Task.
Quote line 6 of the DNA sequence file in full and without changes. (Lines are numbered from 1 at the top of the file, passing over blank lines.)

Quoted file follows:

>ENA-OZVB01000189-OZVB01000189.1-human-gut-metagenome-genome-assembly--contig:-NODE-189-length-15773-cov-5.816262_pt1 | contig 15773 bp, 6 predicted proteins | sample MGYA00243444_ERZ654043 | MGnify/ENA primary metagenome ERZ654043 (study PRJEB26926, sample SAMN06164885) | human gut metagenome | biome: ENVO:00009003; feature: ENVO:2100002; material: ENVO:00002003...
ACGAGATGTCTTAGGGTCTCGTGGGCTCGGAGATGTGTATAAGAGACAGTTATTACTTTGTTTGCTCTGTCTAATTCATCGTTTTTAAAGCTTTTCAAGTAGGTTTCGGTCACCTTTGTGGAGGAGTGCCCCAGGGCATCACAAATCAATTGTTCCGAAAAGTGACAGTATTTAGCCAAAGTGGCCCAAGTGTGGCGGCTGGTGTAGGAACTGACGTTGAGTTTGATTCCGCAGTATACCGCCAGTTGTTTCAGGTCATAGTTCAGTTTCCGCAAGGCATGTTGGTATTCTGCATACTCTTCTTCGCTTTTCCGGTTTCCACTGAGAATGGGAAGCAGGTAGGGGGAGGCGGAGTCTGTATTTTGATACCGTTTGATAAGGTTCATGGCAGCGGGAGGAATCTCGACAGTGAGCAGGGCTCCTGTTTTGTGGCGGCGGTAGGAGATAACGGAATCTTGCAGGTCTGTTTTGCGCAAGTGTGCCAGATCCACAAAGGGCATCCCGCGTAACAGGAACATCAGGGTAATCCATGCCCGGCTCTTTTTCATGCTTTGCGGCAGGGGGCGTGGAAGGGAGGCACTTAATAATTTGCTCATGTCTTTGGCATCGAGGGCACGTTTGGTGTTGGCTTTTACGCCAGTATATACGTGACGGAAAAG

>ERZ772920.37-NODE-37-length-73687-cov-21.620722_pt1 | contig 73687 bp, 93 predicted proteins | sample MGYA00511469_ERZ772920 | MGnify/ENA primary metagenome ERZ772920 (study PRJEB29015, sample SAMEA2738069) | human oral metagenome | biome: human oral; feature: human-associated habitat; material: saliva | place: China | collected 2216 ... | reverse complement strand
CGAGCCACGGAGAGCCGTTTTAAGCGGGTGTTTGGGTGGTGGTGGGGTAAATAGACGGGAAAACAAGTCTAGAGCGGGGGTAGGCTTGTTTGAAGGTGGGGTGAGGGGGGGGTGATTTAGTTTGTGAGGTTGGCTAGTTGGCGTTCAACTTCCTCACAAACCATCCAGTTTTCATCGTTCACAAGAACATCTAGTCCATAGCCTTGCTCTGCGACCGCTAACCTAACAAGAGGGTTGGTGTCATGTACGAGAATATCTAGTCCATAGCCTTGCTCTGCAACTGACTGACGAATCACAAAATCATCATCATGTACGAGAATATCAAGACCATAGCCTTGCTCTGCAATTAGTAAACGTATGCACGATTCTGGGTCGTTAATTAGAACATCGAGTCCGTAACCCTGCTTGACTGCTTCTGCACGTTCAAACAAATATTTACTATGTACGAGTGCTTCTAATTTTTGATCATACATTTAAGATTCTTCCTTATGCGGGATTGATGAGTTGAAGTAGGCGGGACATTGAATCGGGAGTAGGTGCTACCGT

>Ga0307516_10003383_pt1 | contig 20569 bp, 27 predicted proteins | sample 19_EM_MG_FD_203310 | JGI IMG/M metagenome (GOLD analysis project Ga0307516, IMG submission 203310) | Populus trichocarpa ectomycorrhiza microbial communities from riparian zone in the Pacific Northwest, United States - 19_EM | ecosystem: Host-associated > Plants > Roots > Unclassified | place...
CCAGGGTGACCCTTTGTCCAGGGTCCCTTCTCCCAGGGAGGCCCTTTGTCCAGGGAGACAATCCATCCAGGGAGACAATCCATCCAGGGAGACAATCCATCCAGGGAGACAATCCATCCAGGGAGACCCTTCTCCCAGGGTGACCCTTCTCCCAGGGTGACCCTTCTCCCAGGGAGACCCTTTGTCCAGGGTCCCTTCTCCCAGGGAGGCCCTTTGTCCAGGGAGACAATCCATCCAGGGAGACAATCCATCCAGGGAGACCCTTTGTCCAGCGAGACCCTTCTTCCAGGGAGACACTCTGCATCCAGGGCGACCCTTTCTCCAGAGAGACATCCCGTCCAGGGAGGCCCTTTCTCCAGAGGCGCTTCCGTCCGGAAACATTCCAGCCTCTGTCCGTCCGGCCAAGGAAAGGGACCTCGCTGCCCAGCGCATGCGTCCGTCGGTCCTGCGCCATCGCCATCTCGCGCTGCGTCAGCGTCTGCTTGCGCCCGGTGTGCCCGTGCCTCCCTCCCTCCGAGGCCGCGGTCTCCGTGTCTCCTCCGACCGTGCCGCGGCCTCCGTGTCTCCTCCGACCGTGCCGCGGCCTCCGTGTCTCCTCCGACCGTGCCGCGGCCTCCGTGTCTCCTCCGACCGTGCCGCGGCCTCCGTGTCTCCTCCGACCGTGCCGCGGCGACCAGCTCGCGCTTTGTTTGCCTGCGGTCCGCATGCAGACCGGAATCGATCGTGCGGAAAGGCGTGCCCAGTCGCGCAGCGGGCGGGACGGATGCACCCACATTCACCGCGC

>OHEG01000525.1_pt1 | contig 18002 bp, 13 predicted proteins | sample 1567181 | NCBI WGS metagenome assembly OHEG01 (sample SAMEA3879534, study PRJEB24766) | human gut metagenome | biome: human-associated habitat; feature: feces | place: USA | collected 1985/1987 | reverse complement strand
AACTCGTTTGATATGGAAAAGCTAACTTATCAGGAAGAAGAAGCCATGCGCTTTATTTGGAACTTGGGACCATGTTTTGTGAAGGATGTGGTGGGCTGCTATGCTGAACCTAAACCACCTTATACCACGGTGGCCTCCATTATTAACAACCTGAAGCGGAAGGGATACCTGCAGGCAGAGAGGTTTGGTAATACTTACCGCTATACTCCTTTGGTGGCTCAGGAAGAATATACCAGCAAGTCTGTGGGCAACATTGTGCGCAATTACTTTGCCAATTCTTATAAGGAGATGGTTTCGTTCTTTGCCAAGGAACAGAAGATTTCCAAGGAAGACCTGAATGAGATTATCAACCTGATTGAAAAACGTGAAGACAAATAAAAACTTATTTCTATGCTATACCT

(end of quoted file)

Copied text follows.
CCAGGGTGACCCTTTGTCCAGGGTCCCTTCTCCCAGGGAGGCCCTTTGTCCAGGGAGACAATCCATCCAGGGAGACAATCCATCCAGGGAGACAATCCATCCAGGGAGACAATCCATCCAGGGAGACCCTTCTCCCAGGGTGACCCTTCTCCCAGGGTGACCCTTCTCCCAGGGAGACCCTTTGTCCAGGGTCCCTTCTCCCAGGGAGGCCCTTTGTCCAGGGAGACAATCCATCCAGGGAGACAATCCATCCAGGGAGACCCTTTGTCCAGCGAGACCCTTCTTCCAGGGAGACACTCTGCATCCAGGGCGACCCTTTCTCCAGAGAGACATCCCGTCCAGGGAGGCCCTTTCTCCAGAGGCGCTTCCGTCCGGAAACATTCCAGCCTCTGTCCGTCCGGCCAAGGAAAGGGACCTCGCTGCCCAGCGCATGCGTCCGTCGGTCCTGCGCCATCGCCATCTCGCGCTGCGTCAGCGTCTGCTTGCGCCCGGTGTGCCCGTGCCTCCCTCCCTCCGAGGCCGCGGTCTCCGTGTCTCCTCCGACCGTGCCGCGGCCTCCGTGTCTCCTCCGACCGTGCCGCGGCCTCCGTGTCTCCTCCGACCGTGCCGCGGCCTCCGTGTCTCCTCCGACCGTGCCGCGGCCTCCGTGTCTCCTCCGACCGTGCCGCGGCGACCAGCTCGCGCTTTGTTTGCCTGCGGTCCGCATGCAGACCGGAATCGATCGTGCGGAAAGGCGTGCCCAGTCGCGCAGCGGGCGGGACGGATGCACCCACATTCACCGCGC